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Hues of the Blues {at Christmas}

For some, the holiday season is magical, with twinkling lights and brightly wrapped gifts.

For others it is a sacred & holy time, rich with religious tradition and liturgy.

And then there are those for whom the season is tender, a reminder of what is no more, filled with heavy emotion. Perhaps that is you, perhaps it is someone you know. Keep reading for 3 ways to Be in the Blue this season.


I pulled out the Christmas decorations last Saturday.

Just writing that sentence feels heavy. It's like no other words want to come.

I lugged the components of my artificial Christmas tree in-doors, stacking them gingerly and crossing my fingers that the lights would all work. They did.

I found the tree skirt and tied it at the base. I unpacked the ornaments and placed them carefully around the tree. I tried not to clump the same color in one spot, or leave any areas bare.

Christmas music was playing in the background; cheery, familiar tunes of Joy to the World, Deck the Halls and Santa Baby.

My daughter was delighted and flitted in and out of the living room. Sometimes she added ornaments to the tree, sometimes she just twirled with joy at the twinkling lights or chimed in with the music.

I would pause and just gaze at her, remembering times I've embodied the joy of the season.


Which happens to not be this one.

This season I feel tender and teary.

I am present to the loss of my partner and bonus children due to divorce. Each decoration and ornament carries the weight of memory...where it came from, where we used to place it, even silly arguments about whether or not we should still use it.

Traditional holiday music sounds different in my ears, this year. Hollow. Empty.

I grieve the cozy softness and warmth of a house full of delighted hearts anticipating the bliss of Christmas day gifts and general merriment of the month.

I grieve being held and loved.


This is not a comfortable place to be...for the one feeling it, or anyone witnessing it. It is so counter-cultural and can feel like nails on a chalkboard.

You might want to say to yourself or someone else, "JUST BE HAPPY!" You might have even noticed some ideas in your brain about how I could perk myself up.

"It could be so easy," you might think.

It could be. But that isn't where the gift of the Holiday Blues lie.

The gift lies in allowing the Blues to simply Be. No need to change anything, no need to force anything. The Blues will come and go like waves of grief, because that is what the Holiday Blues are: embodied grief. It is healthy and supportive to allow the waves to wash over us, whenever and however they arise. They will. And then they will recede.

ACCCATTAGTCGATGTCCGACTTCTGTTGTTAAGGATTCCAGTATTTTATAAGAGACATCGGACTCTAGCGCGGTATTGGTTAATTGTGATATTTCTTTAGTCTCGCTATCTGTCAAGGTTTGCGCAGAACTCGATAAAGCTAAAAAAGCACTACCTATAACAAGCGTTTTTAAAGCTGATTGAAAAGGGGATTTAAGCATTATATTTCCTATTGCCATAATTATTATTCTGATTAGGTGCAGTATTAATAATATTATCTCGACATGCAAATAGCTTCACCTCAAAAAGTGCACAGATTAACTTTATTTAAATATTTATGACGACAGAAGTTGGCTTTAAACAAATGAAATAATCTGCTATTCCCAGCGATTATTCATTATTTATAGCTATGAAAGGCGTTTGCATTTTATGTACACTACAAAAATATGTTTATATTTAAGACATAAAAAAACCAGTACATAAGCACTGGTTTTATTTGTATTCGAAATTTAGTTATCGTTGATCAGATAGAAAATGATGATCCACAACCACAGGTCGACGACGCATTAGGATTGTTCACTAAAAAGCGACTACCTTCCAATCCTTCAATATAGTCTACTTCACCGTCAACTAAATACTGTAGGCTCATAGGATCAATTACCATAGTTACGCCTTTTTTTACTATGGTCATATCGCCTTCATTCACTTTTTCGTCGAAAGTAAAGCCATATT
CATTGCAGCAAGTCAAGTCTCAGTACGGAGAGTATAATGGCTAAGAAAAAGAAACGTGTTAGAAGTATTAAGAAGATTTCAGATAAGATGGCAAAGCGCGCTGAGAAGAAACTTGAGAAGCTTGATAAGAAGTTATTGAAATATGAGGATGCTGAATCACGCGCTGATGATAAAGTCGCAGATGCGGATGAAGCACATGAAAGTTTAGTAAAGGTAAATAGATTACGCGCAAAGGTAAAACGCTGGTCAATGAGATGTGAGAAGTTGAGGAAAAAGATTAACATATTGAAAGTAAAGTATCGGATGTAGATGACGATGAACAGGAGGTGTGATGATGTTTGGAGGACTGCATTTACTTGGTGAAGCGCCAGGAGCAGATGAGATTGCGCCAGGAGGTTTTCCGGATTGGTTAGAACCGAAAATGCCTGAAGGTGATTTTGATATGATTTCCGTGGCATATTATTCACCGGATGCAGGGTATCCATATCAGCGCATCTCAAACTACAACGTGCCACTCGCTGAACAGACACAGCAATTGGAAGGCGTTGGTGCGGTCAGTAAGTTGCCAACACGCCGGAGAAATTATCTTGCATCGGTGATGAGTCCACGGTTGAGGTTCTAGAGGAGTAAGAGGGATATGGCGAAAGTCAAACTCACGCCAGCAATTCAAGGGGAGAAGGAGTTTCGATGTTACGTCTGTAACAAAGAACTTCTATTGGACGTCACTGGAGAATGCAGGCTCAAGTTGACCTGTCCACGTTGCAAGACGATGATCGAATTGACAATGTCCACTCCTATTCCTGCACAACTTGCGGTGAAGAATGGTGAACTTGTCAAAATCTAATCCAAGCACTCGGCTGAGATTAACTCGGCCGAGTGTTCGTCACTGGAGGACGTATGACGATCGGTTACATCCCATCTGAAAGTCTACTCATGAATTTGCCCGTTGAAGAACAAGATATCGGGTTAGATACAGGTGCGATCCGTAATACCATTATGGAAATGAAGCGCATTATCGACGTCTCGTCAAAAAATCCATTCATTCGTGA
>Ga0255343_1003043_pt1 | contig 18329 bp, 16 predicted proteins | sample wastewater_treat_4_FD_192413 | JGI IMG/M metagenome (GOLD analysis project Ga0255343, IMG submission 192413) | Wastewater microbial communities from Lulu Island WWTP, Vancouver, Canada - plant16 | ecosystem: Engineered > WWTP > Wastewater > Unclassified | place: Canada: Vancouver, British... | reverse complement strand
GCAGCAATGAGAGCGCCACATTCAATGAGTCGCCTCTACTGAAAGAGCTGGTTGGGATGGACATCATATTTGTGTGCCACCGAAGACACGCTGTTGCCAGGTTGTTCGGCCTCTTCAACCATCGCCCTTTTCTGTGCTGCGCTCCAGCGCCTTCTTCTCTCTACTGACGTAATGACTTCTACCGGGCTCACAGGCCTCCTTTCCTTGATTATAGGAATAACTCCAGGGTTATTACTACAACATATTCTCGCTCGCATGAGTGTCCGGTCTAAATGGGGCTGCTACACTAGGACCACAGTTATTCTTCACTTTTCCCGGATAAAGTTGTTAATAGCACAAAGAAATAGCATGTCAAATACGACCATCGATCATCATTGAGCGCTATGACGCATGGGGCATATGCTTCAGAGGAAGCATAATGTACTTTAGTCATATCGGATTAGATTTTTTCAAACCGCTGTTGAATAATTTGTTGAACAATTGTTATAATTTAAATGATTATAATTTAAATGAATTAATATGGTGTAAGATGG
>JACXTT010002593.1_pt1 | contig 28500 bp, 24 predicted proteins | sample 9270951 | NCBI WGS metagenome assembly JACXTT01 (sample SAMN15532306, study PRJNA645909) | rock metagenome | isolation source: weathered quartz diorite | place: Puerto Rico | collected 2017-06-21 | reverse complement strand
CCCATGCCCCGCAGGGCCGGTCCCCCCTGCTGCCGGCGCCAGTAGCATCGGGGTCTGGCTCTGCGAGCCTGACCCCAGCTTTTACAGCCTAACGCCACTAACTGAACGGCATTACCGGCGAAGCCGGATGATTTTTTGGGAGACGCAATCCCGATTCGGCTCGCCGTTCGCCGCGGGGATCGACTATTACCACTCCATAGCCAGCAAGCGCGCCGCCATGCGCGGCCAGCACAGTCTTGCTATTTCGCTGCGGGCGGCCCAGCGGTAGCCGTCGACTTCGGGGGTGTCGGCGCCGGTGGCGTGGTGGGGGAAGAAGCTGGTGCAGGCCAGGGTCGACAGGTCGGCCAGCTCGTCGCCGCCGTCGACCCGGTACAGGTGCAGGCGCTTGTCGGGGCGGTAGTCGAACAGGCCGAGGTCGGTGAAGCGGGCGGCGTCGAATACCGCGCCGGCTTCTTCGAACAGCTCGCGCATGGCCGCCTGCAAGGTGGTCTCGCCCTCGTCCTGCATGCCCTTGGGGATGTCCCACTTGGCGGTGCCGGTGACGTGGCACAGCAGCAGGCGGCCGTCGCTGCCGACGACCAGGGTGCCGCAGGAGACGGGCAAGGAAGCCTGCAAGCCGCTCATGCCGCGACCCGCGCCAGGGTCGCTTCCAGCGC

The darkness will not last forever. As Victor Hugo has said, "Even the darkest night will end and the sun will rise."


3 ways to Be in the Blue this Season:

I Feel Blue

1. Give yourself permission to feel what you are feeling.

I personally love the song Christmas Makes Me Cry, by Kacey Musgraves. Sometimes I put it on repeat and just let my emotions wash over me.

2. Reach out to a trusted someone and let them know it is a tender time for you.

Allow them to hold you (energetically, emotionally, spiritually) and be a reminder that you are not alone during this season. If there is a way they can be present with you, let them know, from going for a walk with you, to sending you a text message when you pop into their mind. Don't wait for someone to guess that you are having a difficult time, speak up and be a stand for your own heart by asking others to be there for you.

3. Participate in a Blue Christmas or Blue Holiday service, recognizing the reality that it isn't always tinsel and fa-la-la.

Check out your local church or spiritual center or even Google "Blue Christmas Service near me." Here is an example of what such a service can sound like.


Someone I Know is Feeling Blue

1. Reach out and let them know you are thinking about them.

Drop a card in the mail or light a candle in their honor. Be available if they need to talk.

2. Allow them to feel what they are feeling, without making them right or wrong or needing to be any other way.

You can literally just sit with them. You don't have to say or do anything to make it "better." Your presence is powerful and speaks volumes where words just fall flat.

3. Witness them where they are.

Resist trying to cheer someone up or make them feel better. The Holiday Blues are not bad or wrong. They do not indicate anything is broken or needs to be fixed. They are part of our human condition as we experience grief around the holidays. It is okay to simply witness the experience of someone feeling this way. You can even say, "I really get that you are feeling grief right now. I see you. Your experience matters."


“Even the darkest night will end and the sun will rise.” - Victor Hugo


Rachel Sartori is an Embodiment and Wholeness Coach. She is kick-ass and heart-centered whether she is showing up as a workshop/retreat facilitator, a private coach, a writer or a speaker. Rachel invites you to exercise your soul, and participate in the healing of your own heart and the world around you. With Rachel, all is welcome, all the time.

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